I wrote about the fact that based upon employment projections for 2014, 2016 and 2020, Louisiana will have far more jobs available for high school dropouts and high school graduates than it will college graduates.

CCSS Fun House writers like Brooks do not address the disconnect between the call for “academic rigor” and the sagging economies that cannot support the Brooks-style finger-wag.

Know what else is funny? In 2007, when NCLB was openly acknowledged to be a failure, some legislators were still crying, “Stay the course.”

Sounds like CCSS “stay the course” opinions here, and here, and here, and here, and here, and here, and here….

You get the picture.

Another interesting fact about 2007: It was the year that David Coleman started his national-standards-writing company-gone nonprofit (first 990 on file not until 2011), Student Achievement Partners (SAP). Prior to SAP, Coleman and fellow CCSS “lead writer” Jason Zimba started a company to analyze NCLB test data.

Coleman had his foot in the proverbial NCLB door and “just happened” to start a company completely devoted to CCSS in 2007, the year that the NCLB circus began to show impending collapse.

A truly astounding, “state-led” coincidence.

Brooks also states that “the new standards are more rigorous than the old,” yet he also uses the Fordham Institute “finding” that CCSS is only “better” than standards in 37 states. I wrote about the 2010 Fordham Institute “grading” of state standards here and Fordham CCSS peddler Mike Petrilli here. Petrilli even tried the “stay the course” line in Indiana– a state with standards that Fordham graded as superior to CCSS.

Attempting to convince a state with standards “superior” to CCSS to keep CCSS is part of the CCSS sales job, yet this act somehow escapes Brooks’ notice.

How convenient.

As to another convenient Brooks oversight: The 2010 Fordham “grading” of state standards offers no logic between scores on the National Assessment of Educational Progress (NAEP) and the Fordham grade for a state’s standards. Thus, a state could have low NAEP scores and have a high Fordham grade on standards, or vice-versa. No logic. Nevertheless, Brooks assumes Fordham to be standards-grading “experts,” and Fordham Executive Vice President (nice title) Petrilli travels the country (for examples, see here, and here, and here, and here) advising states to “stay the course” with CCSS standards that Fordham admits are not better than all state standards.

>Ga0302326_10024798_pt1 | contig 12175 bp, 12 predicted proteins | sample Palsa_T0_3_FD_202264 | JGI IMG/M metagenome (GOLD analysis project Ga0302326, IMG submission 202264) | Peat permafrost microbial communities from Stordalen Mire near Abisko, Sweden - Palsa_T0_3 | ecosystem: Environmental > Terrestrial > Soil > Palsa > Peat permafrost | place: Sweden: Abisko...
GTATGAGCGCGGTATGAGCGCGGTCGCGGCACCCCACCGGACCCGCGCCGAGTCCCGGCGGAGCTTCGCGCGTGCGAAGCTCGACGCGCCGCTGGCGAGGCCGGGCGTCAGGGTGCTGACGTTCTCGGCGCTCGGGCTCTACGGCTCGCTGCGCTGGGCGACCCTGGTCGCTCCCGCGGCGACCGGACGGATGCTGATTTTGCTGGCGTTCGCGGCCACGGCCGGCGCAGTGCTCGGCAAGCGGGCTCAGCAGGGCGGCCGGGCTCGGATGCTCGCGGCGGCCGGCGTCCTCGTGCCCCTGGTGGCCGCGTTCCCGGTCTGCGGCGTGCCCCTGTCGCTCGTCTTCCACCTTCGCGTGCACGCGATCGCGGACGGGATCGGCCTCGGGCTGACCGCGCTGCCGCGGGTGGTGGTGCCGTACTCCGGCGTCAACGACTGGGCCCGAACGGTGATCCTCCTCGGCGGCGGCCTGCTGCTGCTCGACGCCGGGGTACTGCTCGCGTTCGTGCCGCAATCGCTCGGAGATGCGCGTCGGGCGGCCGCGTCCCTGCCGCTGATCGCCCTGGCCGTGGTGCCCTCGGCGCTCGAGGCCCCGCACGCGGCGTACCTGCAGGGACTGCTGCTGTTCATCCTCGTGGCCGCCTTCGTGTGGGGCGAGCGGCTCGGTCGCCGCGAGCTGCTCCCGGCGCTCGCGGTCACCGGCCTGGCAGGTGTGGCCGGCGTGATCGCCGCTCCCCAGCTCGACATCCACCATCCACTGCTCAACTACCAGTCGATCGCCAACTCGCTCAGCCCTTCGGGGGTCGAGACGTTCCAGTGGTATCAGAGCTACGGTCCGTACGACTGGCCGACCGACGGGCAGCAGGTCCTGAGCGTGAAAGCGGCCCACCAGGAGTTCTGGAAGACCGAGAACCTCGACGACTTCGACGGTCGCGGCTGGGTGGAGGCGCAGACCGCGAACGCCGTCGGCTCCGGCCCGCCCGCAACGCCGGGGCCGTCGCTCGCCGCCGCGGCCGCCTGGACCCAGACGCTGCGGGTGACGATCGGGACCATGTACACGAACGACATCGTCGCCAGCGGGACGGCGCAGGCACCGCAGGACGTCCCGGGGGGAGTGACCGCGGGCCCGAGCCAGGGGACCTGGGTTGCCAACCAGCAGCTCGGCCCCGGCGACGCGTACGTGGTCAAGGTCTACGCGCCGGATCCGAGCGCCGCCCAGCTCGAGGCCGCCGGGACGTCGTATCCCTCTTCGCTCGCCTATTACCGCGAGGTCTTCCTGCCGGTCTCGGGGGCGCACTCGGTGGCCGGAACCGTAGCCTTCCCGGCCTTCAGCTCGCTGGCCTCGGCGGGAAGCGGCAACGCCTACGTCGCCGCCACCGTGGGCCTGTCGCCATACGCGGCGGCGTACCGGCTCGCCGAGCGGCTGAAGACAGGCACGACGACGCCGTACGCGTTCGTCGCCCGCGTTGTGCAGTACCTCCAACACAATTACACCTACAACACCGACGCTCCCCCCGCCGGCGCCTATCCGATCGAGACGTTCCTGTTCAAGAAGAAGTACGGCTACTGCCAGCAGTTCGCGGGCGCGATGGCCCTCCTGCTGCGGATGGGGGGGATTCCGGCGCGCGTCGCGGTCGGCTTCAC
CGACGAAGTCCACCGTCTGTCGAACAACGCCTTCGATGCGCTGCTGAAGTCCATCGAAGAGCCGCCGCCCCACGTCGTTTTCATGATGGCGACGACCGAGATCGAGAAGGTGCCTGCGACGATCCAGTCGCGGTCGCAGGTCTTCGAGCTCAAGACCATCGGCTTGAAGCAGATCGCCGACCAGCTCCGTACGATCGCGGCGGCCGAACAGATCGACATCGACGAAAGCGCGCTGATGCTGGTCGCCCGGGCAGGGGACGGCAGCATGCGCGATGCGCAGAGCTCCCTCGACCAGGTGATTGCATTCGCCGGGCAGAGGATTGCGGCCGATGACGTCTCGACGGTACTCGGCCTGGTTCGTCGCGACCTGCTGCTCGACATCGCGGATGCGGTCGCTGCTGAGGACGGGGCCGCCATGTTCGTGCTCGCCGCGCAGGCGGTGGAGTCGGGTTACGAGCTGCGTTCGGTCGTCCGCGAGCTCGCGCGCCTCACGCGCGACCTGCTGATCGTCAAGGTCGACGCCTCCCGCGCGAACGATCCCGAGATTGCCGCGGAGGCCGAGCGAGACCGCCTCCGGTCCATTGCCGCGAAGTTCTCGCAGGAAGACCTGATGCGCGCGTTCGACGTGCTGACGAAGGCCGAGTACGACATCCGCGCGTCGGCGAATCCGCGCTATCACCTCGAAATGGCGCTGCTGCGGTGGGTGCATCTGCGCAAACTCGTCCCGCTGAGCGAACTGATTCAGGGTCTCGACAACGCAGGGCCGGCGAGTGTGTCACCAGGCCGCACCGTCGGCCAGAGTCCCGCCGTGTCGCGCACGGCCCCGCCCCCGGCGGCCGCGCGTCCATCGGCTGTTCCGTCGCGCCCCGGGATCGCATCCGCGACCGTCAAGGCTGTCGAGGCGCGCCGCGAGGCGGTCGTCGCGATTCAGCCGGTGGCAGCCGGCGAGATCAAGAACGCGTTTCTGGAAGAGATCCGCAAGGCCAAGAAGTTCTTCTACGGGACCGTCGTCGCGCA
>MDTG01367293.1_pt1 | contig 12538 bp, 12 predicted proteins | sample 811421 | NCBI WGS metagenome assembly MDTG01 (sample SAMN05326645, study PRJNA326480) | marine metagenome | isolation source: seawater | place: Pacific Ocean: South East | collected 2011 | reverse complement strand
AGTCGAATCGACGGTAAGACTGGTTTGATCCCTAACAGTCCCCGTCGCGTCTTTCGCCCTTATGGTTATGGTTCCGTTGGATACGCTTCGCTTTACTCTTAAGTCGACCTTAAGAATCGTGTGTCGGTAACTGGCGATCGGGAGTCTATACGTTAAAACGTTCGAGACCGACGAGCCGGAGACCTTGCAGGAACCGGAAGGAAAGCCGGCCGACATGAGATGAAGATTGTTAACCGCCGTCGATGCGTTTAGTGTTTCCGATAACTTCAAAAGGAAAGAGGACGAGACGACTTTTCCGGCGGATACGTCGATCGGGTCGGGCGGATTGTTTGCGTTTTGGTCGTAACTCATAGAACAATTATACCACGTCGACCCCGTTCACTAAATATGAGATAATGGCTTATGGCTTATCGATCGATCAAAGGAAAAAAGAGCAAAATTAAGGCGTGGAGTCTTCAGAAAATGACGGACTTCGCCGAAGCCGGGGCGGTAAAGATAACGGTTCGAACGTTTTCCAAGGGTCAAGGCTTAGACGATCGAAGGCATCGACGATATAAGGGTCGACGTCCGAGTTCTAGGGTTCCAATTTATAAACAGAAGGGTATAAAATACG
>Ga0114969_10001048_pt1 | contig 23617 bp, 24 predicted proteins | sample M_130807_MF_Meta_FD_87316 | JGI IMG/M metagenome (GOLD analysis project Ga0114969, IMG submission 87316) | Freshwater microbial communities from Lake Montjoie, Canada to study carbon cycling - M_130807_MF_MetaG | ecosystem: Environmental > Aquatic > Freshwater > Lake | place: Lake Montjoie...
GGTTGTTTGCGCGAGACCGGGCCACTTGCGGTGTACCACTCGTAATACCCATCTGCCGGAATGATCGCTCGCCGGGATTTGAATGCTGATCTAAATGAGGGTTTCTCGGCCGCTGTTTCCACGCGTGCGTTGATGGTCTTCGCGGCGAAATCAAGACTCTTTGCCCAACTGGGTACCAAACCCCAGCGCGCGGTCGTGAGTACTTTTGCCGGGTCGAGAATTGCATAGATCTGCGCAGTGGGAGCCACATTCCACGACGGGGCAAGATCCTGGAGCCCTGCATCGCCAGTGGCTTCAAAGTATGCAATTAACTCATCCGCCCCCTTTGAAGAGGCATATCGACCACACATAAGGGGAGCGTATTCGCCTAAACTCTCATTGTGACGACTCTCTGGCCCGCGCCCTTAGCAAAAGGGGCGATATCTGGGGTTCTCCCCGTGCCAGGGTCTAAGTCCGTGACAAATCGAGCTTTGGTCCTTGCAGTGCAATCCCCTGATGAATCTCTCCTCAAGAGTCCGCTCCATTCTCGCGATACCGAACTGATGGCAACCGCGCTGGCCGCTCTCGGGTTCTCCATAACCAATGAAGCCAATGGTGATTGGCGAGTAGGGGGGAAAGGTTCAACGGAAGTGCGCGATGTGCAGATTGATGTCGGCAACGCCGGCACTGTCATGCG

As to Brooks’ assertion that CCSS “unpopularity” is “false”: He believes it is enough to cite some survey evidence (no reference provided) for Kentucky and Tennessee, and New York (linked)– three states. More Fun House illusion: that “evidence” of CCSS “popularity” in three states justifies a nationwide CCSS.  Not so.

As to survey “evidence” on CCSS and education perceptions in general: I have written detailed accounts on a number of these surveys, all in 2013: NAESP (principals) surveyStand for Children Louisiana surveyGates Scholastic survey (partial results release); NEA surveyAssociated Press (AP) surveyAP and Gallup surveyAFT survey.

My “overwhelming” conclusion:  CCSS was an imposed education “reform” that administrators, teachers, and the public were forced to deal with. CCSS is not “popular”; it was tolerated at best as indicated by these 2013 survey results. As to the public perception: in 2013, the public was largely unaware of CCSS. Now they know. Now CCSS is in the news; it is in the classrooms, and it is in the statehouses.

CCSS-related legislation abounds.

As to Brooks’ Fun House assertion that CCSS is “state led, let us not forget the infamous CCSS “lead architect” David Coleman, who made the following statement to data analysts in Boston on May 31, 2013:

When I was involved in convincing governors and others around this country to adopt these standards, it was not “Obama likes them.” Do you think that would have gone well with the Republican crowd? [Emphasis added.]



Though it might be difficult for Brooks to admit, Coleman just declared himself “CCSS Ringmaster.”

To Coleman, CCSS was a product to sell to “governors,” and he couldn’t say that “Obama likes” CCSS if he expected to make the sale to “the Republican crowd.”

Coleman must have made an effective sales pitch; in 2009— before CCSS was complete– 46 “states” had already “agreed to be state led.”

And so, our Big Top performance has come full circle in this post that began and ended with the CCSS Ringmaster, David Coleman.

It is one feat to “convince governors” to buy into CCSS; it is quite another to “convince” America.

Brooks is right; the circus in indeed “in town,” and in his opinion-spouting position, Brooks is attempting to sell tickets to The Greatest So-called “Standards” Show on Earth.